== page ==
The US non-governmental organisation Invisible Children has released a follow-up video to the hugely popular internet documentary calling for the capture of Lord’s Resistance Army (LRA) leader Joseph Kony.
“Kony 2012: Part II – Beyond Famous” uses some of the same Hollywood-style production techniques but goes deeper into the political and regional background of the hunt for the rebel leader who fled his native north Uganda more than six years ago.
Missing from the sequel, made public on Thursday, is the presence of the group’s co-founder – Jason Russell – who starred in the original film, which has attracted more than 100 million views across online platforms.
Just after he thrust the cause into the global limelight, Russell was diagnosed with brief psychosis in March after being seen walking nude in his San Diego, California, neighbourhood while shouting and striking the pavement with his fists.
The second film also appears to lack the same unified narrative that made the initial effort such a breakout success.
However, it does address many of the criticisms that had been levelled last month, including that the campaign was too US-centric, and that the explanations in the video oversimplified the 26-year-old conflict.
Ben Keesey, Invisible Children’s chief executive, said the sequel was made in two weeks.
The logic, he said, was the organisation needed to answer people wanting to know who was behind last month’s internet success that prompted the African Union to send 5,000 soldiers to join the hunt for Kony, and compelled a bipartisan group of 40 US senators to back a resolution condemning Kony.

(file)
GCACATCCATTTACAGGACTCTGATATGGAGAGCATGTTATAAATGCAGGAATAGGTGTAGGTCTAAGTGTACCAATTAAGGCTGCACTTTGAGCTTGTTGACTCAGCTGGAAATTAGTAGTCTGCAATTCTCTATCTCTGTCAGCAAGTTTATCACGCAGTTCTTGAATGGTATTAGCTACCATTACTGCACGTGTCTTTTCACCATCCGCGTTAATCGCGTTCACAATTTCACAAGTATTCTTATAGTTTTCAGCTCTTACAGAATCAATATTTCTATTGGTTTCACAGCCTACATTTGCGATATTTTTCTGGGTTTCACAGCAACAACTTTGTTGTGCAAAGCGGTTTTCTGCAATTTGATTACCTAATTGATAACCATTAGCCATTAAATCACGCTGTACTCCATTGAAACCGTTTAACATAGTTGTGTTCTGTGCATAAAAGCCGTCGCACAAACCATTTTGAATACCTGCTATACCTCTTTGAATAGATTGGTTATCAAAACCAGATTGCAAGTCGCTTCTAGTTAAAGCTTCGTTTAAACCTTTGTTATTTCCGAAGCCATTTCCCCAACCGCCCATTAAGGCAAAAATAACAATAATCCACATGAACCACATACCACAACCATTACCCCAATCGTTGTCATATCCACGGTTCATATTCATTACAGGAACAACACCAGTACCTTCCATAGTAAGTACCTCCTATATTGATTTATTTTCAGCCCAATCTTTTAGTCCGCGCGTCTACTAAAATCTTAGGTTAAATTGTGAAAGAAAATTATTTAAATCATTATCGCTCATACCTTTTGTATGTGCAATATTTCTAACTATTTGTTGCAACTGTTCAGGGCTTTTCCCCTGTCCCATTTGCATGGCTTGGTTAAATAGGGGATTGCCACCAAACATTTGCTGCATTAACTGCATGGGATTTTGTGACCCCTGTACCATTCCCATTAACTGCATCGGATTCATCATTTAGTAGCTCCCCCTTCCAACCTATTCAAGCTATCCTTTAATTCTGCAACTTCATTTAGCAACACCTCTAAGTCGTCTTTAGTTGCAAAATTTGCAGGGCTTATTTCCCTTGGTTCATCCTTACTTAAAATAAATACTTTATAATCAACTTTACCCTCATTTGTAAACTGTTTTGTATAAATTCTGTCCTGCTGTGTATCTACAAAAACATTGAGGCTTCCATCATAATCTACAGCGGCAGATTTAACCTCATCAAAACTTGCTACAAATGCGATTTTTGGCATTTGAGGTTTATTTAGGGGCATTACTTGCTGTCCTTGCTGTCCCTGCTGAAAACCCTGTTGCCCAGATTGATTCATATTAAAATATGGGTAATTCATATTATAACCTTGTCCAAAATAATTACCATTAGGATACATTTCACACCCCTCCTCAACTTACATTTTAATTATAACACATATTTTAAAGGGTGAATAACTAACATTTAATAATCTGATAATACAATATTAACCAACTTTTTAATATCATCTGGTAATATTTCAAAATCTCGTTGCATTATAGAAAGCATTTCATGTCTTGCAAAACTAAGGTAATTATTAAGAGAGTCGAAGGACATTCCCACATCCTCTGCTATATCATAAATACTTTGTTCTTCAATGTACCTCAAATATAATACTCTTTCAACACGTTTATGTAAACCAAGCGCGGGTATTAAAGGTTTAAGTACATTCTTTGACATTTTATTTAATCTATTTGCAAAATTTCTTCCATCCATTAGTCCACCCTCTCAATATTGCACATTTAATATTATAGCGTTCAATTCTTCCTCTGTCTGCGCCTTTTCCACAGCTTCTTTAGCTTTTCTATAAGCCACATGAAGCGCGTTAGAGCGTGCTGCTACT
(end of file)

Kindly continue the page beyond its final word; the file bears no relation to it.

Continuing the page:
“We want people to dig deeper into this conflict and actively engage in the solutions,” Keesey said in a statement announcing the new 20-minute video.
Part II features more interviews with Africans who talk about the complexities of the rebel conflict and the multipronged approach spearheaded by the International Criminal Court – in Central African Republic, South Sudan and Democratic Republic of the Congo – to stop the warlord.
The LRA, which has kidnapped thousands of children and forced them to become sex slaves and soldiers, began as an attempt to overthrow the Ugandan government in the 1980’s with a blend of mysticism, Christianity and ethnic Acholi nationalism.
“The LRA has abducted over 50 people in central Africa since Kony 2012 was launched one month ago,” Jolly Okot, Invisible Children’s Uganda Country Director, said.
“Now we have the opportunity to work together as a global community to help solve this issue.”
The NGO calls on viewers to continue pressuring legislators in the US to call for Kony’s arrest, and then volunteer in their own communites on April 20 in an international day of action to spread their message.